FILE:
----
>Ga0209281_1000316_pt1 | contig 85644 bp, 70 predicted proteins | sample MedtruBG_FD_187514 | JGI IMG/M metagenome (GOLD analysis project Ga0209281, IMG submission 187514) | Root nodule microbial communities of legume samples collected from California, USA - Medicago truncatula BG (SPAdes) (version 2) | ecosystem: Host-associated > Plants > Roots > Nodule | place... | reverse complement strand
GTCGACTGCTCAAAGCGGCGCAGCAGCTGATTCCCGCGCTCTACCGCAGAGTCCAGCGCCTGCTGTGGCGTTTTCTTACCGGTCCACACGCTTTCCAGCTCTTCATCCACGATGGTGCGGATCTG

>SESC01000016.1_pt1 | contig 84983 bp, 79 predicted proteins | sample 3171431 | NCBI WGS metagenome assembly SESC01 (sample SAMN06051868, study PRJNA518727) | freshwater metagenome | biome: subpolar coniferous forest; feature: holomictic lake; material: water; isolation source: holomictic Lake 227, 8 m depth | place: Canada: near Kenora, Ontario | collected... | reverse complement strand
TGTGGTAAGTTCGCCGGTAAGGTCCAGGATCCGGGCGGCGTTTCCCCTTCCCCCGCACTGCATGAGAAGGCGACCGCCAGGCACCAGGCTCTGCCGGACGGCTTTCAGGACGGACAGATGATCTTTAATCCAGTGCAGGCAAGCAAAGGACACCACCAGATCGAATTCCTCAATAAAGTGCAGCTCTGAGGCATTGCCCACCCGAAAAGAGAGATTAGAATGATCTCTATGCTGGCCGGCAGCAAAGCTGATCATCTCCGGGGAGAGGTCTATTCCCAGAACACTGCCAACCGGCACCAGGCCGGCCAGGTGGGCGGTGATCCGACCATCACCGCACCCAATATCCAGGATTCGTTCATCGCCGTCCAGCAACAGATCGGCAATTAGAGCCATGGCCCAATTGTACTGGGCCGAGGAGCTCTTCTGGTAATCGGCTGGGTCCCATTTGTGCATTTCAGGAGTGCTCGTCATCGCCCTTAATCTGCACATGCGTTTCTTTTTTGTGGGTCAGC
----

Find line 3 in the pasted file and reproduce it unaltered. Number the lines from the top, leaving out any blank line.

>SESC01000016.1_pt1 | contig 84983 bp, 79 predicted proteins | sample 3171431 | NCBI WGS metagenome assembly SESC01 (sample SAMN06051868, study PRJNA518727) | freshwater metagenome | biome: subpolar coniferous forest; feature: holomictic lake; material: water; isolation source: holomictic Lake 227, 8 m depth | place: Canada: near Kenora, Ontario | collected... | reverse complement strand